The tree diseases that are now present in the CSA have been described by a visiting forester as a “semi-truck” moving towards us. With the loss of 25% of our trees over the next decade or two, most private property owners will have no choice but to actively manage and remove hazardous trees. As this challenge emerges we will also need to become active stewards of the forests, removing invasive species (such as garlic mustard to make room for tree regeneration) and working to mitigate the impacts of our human presence as much as possible. Unfortunately, tree removal is most effectively performed in the winter when the ground is frozen and people are gone. Likewise, tree planting, invasive species removal and other forest stewardship activities, are often more effective in the spring and fall. In addition, removal of trees may be cost prohibitive for some families. We currently have no mechanism to “force” the removal of hazard trees from private property. Lastly, forest assessment and management is ultimately taking place in an uncertain world. We don’t know what challenges we will face in the future, and cannot guarantee the success or failure of any tree in our forest.

Opportunities:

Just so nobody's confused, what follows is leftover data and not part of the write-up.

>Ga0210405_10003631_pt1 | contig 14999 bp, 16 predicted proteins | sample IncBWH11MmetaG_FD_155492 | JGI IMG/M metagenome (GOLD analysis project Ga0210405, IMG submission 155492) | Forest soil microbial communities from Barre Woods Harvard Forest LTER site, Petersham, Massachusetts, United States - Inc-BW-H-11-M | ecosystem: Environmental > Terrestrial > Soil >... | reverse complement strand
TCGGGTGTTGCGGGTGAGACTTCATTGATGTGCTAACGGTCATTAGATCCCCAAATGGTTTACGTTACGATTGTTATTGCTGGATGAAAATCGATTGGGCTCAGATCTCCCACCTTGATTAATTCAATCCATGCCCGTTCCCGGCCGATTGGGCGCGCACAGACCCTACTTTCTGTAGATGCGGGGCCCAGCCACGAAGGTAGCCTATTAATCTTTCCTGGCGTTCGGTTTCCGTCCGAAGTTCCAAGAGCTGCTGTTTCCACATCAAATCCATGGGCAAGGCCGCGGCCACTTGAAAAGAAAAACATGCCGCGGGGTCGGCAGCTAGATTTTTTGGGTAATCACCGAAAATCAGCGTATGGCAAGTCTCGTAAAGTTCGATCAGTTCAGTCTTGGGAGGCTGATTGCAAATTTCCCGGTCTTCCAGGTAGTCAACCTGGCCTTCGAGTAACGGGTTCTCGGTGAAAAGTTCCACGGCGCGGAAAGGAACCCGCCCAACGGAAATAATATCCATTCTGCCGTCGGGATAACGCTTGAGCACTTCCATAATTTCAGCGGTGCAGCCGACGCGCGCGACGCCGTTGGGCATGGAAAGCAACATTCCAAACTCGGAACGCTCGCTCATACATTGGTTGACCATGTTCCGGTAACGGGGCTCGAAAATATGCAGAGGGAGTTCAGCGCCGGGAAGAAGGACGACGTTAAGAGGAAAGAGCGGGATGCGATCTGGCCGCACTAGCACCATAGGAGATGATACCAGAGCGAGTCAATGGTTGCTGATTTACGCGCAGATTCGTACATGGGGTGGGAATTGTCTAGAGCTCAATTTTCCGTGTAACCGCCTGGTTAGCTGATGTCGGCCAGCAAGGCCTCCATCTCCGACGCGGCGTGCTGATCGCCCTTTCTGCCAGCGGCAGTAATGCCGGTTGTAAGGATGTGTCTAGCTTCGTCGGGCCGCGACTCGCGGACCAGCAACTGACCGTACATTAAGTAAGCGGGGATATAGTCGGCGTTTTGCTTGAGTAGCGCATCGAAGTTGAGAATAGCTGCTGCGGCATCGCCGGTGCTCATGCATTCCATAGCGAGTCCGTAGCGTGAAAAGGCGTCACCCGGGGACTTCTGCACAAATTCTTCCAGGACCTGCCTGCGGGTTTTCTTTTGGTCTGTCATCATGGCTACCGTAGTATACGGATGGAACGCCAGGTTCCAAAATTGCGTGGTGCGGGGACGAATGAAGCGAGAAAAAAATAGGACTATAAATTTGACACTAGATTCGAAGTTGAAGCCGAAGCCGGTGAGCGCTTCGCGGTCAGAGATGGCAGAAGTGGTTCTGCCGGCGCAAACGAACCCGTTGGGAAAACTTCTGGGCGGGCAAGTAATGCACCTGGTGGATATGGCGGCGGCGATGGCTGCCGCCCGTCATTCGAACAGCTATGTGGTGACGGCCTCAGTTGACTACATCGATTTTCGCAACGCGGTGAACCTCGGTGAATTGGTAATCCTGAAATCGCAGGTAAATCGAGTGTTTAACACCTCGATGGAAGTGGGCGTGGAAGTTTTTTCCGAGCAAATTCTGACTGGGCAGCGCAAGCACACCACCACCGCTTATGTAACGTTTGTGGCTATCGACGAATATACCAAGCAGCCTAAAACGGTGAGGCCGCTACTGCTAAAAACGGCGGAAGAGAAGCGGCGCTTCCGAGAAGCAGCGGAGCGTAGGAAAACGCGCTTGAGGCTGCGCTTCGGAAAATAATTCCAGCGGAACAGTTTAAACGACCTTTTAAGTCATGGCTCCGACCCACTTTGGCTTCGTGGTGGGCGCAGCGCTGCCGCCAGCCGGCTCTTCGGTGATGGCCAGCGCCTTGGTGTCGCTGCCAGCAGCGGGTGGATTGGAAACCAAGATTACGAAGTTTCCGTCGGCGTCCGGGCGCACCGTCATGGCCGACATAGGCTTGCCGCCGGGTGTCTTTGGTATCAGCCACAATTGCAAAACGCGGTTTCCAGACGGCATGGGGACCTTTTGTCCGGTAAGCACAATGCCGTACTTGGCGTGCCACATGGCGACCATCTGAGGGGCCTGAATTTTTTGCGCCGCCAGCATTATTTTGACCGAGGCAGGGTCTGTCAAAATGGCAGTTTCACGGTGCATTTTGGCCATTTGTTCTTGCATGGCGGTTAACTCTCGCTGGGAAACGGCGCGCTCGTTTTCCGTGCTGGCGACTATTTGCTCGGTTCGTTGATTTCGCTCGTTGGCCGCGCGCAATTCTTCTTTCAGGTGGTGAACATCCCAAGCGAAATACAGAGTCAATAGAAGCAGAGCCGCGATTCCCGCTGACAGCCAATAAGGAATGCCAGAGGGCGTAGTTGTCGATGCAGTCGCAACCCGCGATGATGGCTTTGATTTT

The CSA Forest Care committee would like to help private property owners manage their forest by assisting them in doing the responsible thing (in the midst of uncertainty), and coordinating a way to encourage all property owners to do their part in mitigating risk and setting up a healthy future forest. Why should the CSA invest in coordination of what happens on private lots? We all benefit from the feeling of living in the forest. Private lots make up a continuous whole that benefit us all. If we work collectively, as private property owners, we can save significant resources by hiring contractors in a block. Those who are not present or engaged can be brought into a group process without taking significant personal initiative, and we can work together to define the values we hold for the forest. The CSA as an organization has the potential to provide organizational guidance and help to shepherd these group activities. Lastly, if we start to think about our forest ecosystem as similar to a human community we are reminded that while we can never know the future, we can come to understand and predict what might happen in the community and make preparations for the future. Helping assembly members to take responsibility for forward stewardship on private property will result in an assembly that is safe and beautiful in the future.